Belmont Club

Broken Symmetry

A couple of paradigms appear to be in trouble.  Perhaps the most obvious was the failure of Turkey’s Recep Erdogan to win a parliamentary majority. For years Erdogan had been on an unstoppable march to remold the country in an increasingly Islamist image. “Democracy is like a train. We shall get out when we arrive at the station we want.”  Well the train stopped, but not at the station Erdogan wanted.

“Erdoğan’s ambition to transform Turkey to an executive-style presidential system of government is now over,” says Fadi Hakura, a specialist on Turkish affairs at Chatham House, London. “The silver lining in this election is that voters in Turkey have clearly rejected the creation of a super powerful presidency, but what happens next is not at all clear.”

For the first time since sweeping into power in 2002, Mr. Erdoğan’s Justice and Development Party (AKP) lost its parliamentary majority, falling 18 seats short of the 276 needed to govern alone in Ankara’s 550-member parliament. But with all three opposition parties having campaigned against Erdoğan, forming a coalition will be difficult.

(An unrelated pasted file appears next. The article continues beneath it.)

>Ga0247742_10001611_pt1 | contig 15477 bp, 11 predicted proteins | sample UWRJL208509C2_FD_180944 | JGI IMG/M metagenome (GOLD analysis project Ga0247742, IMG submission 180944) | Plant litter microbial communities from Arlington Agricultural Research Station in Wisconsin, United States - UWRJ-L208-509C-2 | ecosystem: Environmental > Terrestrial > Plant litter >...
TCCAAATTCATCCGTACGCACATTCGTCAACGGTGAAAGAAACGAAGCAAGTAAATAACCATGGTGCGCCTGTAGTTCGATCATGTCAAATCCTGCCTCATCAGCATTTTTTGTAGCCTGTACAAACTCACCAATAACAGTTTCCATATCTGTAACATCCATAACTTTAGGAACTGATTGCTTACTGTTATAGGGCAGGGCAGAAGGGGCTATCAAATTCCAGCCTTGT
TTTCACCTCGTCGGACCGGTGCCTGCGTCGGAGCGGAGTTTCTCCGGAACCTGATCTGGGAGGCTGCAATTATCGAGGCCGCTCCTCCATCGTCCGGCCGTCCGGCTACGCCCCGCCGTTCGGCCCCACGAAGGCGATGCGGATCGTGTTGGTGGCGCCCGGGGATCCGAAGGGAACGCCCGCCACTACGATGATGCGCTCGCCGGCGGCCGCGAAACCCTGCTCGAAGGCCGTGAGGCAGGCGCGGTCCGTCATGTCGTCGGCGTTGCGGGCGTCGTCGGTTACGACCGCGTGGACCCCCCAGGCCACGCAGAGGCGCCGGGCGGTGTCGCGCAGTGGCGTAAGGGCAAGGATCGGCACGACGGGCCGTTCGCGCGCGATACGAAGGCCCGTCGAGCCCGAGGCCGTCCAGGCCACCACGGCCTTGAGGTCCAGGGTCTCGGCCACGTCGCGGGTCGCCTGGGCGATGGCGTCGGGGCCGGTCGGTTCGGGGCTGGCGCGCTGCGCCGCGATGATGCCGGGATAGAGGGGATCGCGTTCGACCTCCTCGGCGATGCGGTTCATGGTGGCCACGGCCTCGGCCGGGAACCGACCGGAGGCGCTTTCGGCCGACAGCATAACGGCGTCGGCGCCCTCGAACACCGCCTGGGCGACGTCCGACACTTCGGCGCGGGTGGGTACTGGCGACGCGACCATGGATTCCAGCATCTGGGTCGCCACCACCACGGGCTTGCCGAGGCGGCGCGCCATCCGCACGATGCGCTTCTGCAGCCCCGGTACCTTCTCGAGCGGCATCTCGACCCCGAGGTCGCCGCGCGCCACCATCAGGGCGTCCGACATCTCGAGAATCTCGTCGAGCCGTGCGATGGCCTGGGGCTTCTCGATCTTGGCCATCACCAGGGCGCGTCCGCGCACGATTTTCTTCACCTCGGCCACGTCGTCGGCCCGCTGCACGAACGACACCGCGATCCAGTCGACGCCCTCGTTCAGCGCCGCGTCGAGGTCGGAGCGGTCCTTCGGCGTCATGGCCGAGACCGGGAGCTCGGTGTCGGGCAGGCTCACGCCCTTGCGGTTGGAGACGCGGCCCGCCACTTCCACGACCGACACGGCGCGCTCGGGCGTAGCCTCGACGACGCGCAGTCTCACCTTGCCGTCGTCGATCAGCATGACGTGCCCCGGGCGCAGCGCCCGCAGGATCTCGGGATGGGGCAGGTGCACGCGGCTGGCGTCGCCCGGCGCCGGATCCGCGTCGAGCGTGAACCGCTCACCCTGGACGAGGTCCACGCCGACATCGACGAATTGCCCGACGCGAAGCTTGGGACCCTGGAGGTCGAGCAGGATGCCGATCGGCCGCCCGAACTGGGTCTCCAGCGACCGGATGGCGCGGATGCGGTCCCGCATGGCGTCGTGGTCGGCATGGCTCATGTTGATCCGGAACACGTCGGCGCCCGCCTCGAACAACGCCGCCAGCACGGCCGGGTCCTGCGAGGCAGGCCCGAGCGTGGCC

If the AKP, with 258 seats, is unable to form a governing alliance within 45 days after official results are confirmed, Turkey could be in for another round of elections.

Now, like Cary Grant in North By Northwest,  Erdogan is standing in a field in the middle of nowhere, wondering what happens next.

Some observers argued that Erdogan believed that a new era of Islamism had dawned and tried to ride the wave.  But those ambitions came crashing down as the Islamist tsunami went terribly, horribly wrong.  Scott Peterson of the Christian Science Monitor quoting a Turkish political science professor wrote: “What Turkey intended to do in the Middle East, the opposite emerged,” says Mr. Bagci a professor of international relations at Middle East Technical University in Ankara. Erdogan had apparently bet on the wrong Strong Horse.